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Clarence Williams III
Clarence Williams III
Name
Clarence Williams III
Birthplace
New York City, New York, U.S.A.
Birthdate
August 21, 1939 (1939-08-21) (age 77)
Character

Clarence Williams III - born on August 21, 1939 (1939-08-21) (age 77) in New York City, New York, U.S.A. - is an American actor who guest stars as Mr. Jones in the FX series Justified first season episode "Long in the Tooth". He starred in The Mod Squad as an undercover detective from 1968 to 1973. He also appeared in the series Karen Sisco, which was also based on the writing of Elmore Leonard.

BiographyEdit

Early lifeEdit

He was born on August 21, 1939 (1939-08-21) (age 77) in New York City, New York, U.S.A. His father, Clarence Williams II, was a touring musician so he was raised by his grandparents. His grandfather was Clarence Williams, the jazz pianist and composer known for writing "T'Aint Nobody's Business If I Do" and "Baby, Won't You Please Come Home." His grandmother was blues singer Eva Taylor (1895-1977). While attending a local YMCA as a teen, Williams became interested in dramatics. After a two-year tour with the U.S. Air Force, he started up his acting career.

CareerEdit

He made a minor New York stage debut with "The Long Dream" in 1960. He continued impressively with roles in "Walk in Darkness" (1963), "Sarah and the Sax" (1964) and "Doubletalk" (1964), and capped his early career with a Theatre World Award and Tony-nomination for the three-person play "Slow Dance on the Killing Ground" (1964). Continuing on with powerful work in "Does a Tiger Wear a Neckie?" (1966) and "King John," Vietnam-era Hollywood finally began to take notice of his "angry young man" charisma.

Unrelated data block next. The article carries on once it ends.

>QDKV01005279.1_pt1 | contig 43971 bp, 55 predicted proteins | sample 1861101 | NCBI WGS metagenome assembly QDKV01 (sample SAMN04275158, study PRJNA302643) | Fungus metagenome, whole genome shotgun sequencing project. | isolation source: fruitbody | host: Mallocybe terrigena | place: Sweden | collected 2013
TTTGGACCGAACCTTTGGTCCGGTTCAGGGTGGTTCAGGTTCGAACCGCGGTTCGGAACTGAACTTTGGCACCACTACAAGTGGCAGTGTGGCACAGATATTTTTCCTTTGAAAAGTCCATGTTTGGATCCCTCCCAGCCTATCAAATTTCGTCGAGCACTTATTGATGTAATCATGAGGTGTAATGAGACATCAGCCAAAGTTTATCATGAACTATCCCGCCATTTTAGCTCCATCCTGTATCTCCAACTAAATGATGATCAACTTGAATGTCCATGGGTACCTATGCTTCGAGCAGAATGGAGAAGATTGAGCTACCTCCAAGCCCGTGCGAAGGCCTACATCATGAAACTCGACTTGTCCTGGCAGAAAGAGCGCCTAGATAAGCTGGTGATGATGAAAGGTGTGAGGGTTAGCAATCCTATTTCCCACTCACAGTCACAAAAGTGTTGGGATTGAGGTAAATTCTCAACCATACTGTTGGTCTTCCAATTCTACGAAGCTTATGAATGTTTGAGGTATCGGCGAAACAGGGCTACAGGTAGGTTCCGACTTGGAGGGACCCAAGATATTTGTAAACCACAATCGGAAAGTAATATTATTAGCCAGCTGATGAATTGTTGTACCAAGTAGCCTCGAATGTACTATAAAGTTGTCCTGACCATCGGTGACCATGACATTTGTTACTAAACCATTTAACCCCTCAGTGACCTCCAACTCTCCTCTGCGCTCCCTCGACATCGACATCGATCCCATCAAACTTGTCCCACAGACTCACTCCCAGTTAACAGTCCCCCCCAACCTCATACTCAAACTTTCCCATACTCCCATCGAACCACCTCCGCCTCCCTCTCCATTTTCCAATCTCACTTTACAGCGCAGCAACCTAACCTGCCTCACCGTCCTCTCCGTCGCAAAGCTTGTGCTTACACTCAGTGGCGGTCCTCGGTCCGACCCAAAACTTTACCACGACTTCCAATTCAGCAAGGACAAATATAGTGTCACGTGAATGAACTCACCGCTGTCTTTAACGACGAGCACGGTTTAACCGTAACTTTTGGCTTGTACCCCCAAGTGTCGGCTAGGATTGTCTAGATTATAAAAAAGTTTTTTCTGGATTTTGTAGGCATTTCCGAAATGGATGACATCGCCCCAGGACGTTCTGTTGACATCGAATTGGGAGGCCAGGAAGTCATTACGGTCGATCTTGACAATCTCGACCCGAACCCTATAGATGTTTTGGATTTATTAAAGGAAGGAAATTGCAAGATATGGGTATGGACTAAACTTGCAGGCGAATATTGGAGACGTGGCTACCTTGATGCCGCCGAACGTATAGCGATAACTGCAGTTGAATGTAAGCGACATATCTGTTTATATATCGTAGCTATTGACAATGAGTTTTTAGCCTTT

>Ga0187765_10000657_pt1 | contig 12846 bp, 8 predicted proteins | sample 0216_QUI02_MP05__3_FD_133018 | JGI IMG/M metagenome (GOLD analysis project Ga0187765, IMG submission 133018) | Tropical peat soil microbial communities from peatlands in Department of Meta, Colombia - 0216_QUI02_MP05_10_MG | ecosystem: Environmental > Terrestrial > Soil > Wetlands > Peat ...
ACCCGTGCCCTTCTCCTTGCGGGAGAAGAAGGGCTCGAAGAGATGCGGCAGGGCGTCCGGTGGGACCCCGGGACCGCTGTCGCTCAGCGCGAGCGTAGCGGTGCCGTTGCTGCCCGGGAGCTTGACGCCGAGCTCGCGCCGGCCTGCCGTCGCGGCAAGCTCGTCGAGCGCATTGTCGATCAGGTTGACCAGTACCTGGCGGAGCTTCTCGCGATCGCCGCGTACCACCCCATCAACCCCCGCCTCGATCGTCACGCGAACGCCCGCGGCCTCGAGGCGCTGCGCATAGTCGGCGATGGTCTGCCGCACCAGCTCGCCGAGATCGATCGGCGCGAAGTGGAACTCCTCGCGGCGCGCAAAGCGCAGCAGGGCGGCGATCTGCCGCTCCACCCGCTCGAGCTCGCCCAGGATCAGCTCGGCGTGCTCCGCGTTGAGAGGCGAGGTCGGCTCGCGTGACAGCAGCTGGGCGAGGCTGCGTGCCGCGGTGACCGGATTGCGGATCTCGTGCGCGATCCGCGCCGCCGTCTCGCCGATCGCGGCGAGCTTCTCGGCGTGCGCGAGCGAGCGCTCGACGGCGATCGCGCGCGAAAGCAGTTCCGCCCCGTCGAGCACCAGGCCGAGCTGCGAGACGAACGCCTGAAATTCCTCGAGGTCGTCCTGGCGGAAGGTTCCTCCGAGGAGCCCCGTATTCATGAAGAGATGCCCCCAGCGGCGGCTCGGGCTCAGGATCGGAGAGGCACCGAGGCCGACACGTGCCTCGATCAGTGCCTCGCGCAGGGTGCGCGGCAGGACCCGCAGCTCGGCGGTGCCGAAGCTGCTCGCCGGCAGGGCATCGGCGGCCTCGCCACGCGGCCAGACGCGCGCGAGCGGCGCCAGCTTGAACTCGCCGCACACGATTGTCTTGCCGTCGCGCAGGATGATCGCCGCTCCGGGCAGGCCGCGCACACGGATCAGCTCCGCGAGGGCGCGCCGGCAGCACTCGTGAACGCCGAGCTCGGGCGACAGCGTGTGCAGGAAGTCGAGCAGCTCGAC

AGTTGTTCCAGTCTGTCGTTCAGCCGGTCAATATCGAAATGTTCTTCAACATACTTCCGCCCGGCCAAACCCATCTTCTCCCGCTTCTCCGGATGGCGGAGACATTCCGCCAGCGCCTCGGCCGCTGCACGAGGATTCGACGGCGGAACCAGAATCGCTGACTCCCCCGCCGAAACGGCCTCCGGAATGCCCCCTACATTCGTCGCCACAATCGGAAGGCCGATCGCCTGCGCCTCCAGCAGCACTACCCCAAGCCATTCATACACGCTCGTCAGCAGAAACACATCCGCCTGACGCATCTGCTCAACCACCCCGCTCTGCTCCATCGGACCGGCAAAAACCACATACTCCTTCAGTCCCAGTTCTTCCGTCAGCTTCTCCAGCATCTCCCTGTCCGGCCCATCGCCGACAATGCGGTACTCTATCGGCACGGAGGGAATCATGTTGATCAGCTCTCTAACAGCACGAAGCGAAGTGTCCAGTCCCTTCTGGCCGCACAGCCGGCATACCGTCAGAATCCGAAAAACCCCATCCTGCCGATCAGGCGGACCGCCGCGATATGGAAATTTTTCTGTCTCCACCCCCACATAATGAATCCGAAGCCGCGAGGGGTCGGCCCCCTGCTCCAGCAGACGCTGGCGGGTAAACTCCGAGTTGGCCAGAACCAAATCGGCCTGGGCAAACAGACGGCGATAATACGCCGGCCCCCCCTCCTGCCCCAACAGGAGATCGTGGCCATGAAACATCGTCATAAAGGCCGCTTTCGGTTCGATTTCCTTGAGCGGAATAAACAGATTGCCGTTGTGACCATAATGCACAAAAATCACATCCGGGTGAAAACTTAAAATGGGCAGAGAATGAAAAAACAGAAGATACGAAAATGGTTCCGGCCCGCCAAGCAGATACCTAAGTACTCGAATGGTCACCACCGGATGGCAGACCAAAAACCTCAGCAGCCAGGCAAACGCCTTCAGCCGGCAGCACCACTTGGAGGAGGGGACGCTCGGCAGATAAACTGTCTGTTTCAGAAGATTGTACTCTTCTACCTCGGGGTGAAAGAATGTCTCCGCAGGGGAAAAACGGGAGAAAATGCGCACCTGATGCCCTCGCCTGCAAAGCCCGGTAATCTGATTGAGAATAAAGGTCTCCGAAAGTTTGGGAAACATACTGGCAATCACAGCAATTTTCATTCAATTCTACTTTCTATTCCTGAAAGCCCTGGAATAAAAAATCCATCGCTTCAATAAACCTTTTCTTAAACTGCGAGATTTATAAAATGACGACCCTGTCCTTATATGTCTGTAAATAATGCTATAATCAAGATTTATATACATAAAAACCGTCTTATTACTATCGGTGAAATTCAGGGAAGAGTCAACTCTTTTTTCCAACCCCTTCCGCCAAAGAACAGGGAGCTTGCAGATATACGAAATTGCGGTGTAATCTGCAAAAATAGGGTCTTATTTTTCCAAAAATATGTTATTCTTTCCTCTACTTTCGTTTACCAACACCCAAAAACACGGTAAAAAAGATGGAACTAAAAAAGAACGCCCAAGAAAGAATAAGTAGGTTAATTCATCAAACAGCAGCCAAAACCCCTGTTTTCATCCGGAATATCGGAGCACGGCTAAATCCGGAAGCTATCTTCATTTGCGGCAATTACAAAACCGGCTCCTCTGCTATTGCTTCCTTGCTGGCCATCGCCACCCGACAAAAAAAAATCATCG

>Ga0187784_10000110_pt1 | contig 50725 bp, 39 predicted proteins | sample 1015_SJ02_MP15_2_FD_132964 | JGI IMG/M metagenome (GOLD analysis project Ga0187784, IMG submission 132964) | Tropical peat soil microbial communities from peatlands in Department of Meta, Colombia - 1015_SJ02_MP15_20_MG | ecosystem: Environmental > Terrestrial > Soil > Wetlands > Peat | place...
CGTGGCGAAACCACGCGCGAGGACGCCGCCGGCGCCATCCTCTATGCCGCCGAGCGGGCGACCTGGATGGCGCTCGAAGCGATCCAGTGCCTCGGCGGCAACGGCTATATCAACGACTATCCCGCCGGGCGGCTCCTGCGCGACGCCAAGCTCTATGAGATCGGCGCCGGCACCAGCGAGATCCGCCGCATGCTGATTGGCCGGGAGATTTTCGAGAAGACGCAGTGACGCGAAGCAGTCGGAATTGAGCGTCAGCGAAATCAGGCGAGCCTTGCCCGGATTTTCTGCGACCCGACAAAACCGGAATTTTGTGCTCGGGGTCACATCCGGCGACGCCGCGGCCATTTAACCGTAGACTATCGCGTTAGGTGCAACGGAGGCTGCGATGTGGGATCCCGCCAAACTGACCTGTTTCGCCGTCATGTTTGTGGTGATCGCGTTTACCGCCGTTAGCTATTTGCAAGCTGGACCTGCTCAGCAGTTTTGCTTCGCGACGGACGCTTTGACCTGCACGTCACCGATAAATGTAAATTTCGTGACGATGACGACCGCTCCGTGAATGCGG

His first major acting role was as Lincoln B. Hayes on Aaron Spelling's TV series The Mod Squad in 1968. He played Hayes, a former delinquent turned undercover cop, until the series cancellation in 1973. He wore a large Afro, paisley shirts and dark shades and was known for his use of slang. Following the conclusion of the series he purposefully avoided parts in blaxploitation films and returned to the stage. He appeared on Broadway opposite Maggie Smith in Tom Stoppard's play "Night and Day" (1979).

He played the abusive father of musician Prince in the film Purple Rain in 1984. He played a burned out political activist in the spoof I'm Gonna Git You Sucka in 1988. He had a recurring role as Roger Hardy in the twisted mystery series Twin Peaks in 1990. He played a good guy cop in the film Deep Cover in 1992. He played Wesley Snipes heroin addicted father in the 1993 film Sugar Hill. He played a prison rioter in the Attica-themed mini-series Against the Wall in 1994. He played a supportive role as George Wallace's fictional African-American butler and caretaker in the 1997 TNT TV movie George Wallace. He appeared uncredited in the film American Gangster as Ellsworth Raymond "Bumpy" Johnson in 2007.

He has guest-starred in the television shows Karen Sisco, Hill Street Blues, Miami Vice, The Highwayman, Law & Order, Profiler, Judging Amy, Star Trek: Deep Space Nine, Burn Notice, Everybody Hates Chris, and in a recurring role as Philby Cross in the Mystery Woman movie series on the Hallmark Channel. He has appeared in feature films such as Life, The Cool World, Tales from the Hood, Half-Baked, Hoodlum, Frogs for Snakes, Starstruck, The General's Daughter and The Legend of 1900.

Personal lifeEdit

He was married to actress Gloria Foster, and they appeared together in the movie The Cool World (1964). Following their divorce, they remained friendly and upon her death in 2001, it was he who made the formal announcement.

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